As Europe’s largest and healthiest economy, Germany has risen to the height of its post-World War II power over the past three years, effectively serving as the region’s paymaster through a series of debt-crisis bailouts. As Germany has led demands for harsh cuts in exchange for cash, Merkel has emerged as Europe’s symbol of austerity.
A country keenly attuned to any perception of itself as an aggressor, Germany witnessed the price of its rising clout Tuesday as 7,000 police officers sought to contain tens of thousands of chanting demonstrators who blame Berlin, at least in part, for Greece’s economic nightmare of soaring unemployment and cascading bankruptcies.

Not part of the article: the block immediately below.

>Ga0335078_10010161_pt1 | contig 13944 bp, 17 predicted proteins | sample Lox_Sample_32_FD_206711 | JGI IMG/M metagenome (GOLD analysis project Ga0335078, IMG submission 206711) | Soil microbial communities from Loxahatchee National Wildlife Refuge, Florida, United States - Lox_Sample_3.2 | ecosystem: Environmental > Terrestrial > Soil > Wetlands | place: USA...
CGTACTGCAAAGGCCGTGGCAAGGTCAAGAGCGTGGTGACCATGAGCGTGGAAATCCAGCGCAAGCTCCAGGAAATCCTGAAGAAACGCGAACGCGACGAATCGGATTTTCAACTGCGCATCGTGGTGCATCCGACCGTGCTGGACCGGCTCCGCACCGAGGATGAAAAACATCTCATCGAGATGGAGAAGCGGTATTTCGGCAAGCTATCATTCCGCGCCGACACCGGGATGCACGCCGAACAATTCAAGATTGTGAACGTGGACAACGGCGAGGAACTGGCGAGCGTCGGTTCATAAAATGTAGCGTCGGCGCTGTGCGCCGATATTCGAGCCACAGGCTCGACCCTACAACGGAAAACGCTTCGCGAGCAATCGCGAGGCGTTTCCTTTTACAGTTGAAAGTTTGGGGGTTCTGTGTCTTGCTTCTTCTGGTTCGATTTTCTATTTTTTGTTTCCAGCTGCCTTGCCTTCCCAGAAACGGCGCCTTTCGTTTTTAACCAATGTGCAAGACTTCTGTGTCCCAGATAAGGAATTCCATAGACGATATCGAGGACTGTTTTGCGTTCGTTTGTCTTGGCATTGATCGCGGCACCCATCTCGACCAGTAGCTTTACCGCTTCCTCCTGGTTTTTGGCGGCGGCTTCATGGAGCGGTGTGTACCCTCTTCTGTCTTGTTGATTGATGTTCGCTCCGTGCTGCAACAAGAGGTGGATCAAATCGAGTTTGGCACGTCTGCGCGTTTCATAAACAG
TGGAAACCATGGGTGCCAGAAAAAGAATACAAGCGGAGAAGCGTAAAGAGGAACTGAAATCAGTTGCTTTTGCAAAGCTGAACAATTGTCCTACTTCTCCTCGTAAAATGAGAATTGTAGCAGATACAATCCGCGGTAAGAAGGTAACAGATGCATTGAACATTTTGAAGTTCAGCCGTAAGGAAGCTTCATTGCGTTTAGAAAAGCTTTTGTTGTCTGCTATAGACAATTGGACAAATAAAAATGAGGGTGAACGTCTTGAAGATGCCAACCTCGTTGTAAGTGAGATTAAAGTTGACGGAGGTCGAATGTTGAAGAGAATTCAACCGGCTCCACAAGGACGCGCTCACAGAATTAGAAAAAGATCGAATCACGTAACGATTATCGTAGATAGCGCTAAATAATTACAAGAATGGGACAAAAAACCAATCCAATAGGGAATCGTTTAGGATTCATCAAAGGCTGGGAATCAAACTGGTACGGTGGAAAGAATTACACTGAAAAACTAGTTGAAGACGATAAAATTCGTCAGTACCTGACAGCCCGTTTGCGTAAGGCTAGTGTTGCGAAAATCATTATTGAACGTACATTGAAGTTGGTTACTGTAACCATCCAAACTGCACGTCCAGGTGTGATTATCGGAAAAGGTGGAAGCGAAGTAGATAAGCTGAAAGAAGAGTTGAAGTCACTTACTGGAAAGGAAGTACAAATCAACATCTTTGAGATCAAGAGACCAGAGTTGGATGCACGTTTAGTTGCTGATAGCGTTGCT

Berlin is also coping with the inevitable memories of the last time German influence reigned on the continent. Virtually no one in Europe fears a renewed military threat from Germany, a modern nation that largely clings to a cathartic form of pseudo-pacifism. Yet an undercurrent of distrust inflamed by the financial crisis is increasingly evident.